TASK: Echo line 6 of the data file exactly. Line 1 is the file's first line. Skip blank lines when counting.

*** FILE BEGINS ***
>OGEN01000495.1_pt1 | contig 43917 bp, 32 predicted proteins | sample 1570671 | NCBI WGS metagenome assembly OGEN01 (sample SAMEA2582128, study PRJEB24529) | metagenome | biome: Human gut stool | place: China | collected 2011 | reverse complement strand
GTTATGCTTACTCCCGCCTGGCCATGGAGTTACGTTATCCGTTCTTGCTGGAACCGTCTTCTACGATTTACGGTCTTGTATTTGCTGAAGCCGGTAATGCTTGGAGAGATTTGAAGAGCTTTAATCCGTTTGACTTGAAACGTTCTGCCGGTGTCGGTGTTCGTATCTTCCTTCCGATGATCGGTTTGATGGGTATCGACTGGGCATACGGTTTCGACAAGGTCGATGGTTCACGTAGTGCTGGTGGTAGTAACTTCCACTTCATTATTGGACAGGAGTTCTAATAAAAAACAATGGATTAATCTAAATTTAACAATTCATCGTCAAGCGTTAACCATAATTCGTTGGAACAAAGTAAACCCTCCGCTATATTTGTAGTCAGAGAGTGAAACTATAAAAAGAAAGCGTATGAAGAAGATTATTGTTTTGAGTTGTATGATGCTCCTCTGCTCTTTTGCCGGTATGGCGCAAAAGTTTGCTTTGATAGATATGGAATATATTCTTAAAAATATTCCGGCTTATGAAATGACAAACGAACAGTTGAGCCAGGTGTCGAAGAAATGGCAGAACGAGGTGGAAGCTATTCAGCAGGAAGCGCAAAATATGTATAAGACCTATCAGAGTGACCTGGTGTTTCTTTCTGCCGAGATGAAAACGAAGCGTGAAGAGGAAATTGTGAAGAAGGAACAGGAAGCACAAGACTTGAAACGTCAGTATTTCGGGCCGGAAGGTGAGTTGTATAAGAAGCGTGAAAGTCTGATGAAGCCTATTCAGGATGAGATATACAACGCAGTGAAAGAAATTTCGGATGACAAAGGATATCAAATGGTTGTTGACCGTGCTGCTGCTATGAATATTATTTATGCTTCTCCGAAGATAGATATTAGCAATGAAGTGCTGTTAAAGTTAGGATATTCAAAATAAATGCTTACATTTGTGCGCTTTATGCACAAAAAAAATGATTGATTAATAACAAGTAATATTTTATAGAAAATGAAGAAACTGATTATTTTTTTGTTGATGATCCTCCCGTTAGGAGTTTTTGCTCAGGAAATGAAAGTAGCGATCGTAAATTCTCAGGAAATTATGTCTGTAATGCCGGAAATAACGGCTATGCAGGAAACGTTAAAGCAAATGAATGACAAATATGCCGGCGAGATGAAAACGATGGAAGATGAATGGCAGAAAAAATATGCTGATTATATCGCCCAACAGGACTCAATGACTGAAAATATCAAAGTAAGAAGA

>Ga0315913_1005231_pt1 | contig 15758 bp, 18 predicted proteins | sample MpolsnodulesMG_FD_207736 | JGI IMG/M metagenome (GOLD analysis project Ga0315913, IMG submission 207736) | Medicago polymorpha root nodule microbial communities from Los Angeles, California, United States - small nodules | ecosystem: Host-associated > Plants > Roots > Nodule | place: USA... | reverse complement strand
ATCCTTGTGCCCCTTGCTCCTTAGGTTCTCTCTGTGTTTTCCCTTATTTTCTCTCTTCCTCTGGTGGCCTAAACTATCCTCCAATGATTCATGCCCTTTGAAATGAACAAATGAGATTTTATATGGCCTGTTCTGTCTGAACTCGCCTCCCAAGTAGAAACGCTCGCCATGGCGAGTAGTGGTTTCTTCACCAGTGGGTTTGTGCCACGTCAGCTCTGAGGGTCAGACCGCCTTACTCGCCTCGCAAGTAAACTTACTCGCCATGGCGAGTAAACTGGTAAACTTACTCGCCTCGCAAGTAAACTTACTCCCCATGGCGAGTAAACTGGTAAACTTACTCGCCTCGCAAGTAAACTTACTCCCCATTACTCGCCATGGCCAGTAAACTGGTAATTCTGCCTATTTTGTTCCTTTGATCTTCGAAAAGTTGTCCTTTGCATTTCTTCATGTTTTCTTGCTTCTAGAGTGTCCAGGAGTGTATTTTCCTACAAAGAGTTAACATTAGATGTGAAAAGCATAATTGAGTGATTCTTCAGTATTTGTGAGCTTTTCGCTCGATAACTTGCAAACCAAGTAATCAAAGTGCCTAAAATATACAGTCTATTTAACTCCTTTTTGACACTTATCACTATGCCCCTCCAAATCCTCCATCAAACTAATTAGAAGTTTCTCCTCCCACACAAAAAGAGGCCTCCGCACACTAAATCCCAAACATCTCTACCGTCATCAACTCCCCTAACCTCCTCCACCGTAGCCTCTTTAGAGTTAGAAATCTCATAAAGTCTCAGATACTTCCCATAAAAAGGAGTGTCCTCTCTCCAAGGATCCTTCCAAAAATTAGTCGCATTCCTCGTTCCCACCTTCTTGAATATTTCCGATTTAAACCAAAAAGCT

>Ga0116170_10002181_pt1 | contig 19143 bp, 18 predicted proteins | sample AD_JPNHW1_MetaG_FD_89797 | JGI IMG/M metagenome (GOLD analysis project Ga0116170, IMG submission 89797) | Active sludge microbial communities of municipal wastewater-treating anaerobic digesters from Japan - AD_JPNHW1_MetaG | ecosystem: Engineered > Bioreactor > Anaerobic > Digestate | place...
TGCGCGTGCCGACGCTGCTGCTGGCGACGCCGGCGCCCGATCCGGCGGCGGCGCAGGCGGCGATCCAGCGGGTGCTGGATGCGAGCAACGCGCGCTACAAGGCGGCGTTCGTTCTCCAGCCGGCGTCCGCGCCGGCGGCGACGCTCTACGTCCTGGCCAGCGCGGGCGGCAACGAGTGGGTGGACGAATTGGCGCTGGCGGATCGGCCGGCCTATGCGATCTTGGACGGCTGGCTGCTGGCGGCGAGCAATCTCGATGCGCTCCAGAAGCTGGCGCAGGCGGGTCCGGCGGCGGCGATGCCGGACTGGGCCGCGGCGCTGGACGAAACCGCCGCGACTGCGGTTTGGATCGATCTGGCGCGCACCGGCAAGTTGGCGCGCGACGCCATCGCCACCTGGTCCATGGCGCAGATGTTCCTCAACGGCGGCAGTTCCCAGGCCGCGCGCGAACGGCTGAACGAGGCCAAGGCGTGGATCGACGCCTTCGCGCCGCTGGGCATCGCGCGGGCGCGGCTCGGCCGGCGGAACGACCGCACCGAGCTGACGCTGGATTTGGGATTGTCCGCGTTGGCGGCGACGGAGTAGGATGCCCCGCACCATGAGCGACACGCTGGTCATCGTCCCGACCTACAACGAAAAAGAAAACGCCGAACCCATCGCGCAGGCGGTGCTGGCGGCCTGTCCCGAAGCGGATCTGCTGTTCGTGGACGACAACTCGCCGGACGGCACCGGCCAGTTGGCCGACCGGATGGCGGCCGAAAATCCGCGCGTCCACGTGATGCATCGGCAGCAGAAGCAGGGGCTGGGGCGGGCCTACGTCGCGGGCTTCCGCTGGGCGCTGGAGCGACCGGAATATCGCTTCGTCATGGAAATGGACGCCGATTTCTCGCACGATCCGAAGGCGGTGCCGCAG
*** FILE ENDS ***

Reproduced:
TGCGCGTGCCGACGCTGCTGCTGGCGACGCCGGCGCCCGATCCGGCGGCGGCGCAGGCGGCGATCCAGCGGGTGCTGGATGCGAGCAACGCGCGCTACAAGGCGGCGTTCGTTCTCCAGCCGGCGTCCGCGCCGGCGGCGACGCTCTACGTCCTGGCCAGCGCGGGCGGCAACGAGTGGGTGGACGAATTGGCGCTGGCGGATCGGCCGGCCTATGCGATCTTGGACGGCTGGCTGCTGGCGGCGAGCAATCTCGATGCGCTCCAGAAGCTGGCGCAGGCGGGTCCGGCGGCGGCGATGCCGGACTGGGCCGCGGCGCTGGACGAAACCGCCGCGACTGCGGTTTGGATCGATCTGGCGCGCACCGGCAAGTTGGCGCGCGACGCCATCGCCACCTGGTCCATGGCGCAGATGTTCCTCAACGGCGGCAGTTCCCAGGCCGCGCGCGAACGGCTGAACGAGGCCAAGGCGTGGATCGACGCCTTCGCGCCGCTGGGCATCGCGCGGGCGCGGCTCGGCCGGCGGAACGACCGCACCGAGCTGACGCTGGATTTGGGATTGTCCGCGTTGGCGGCGACGGAGTAGGATGCCCCGCACCATGAGCGACACGCTGGTCATCGTCCCGACCTACAACGAAAAAGAAAACGCCGAACCCATCGCGCAGGCGGTGCTGGCGGCCTGTCCCGAAGCGGATCTGCTGTTCGTGGACGACAACTCGCCGGACGGCACCGGCCAGTTGGCCGACCGGATGGCGGCCGAAAATCCGCGCGTCCACGTGATGCATCGGCAGCAGAAGCAGGGGCTGGGGCGGGCCTACGTCGCGGGCTTCCGCTGGGCGCTGGAGCGACCGGAATATCGCTTCGTCATGGAAATGGACGCCGATTTCTCGCACGATCCGAAGGCGGTGCCGCAG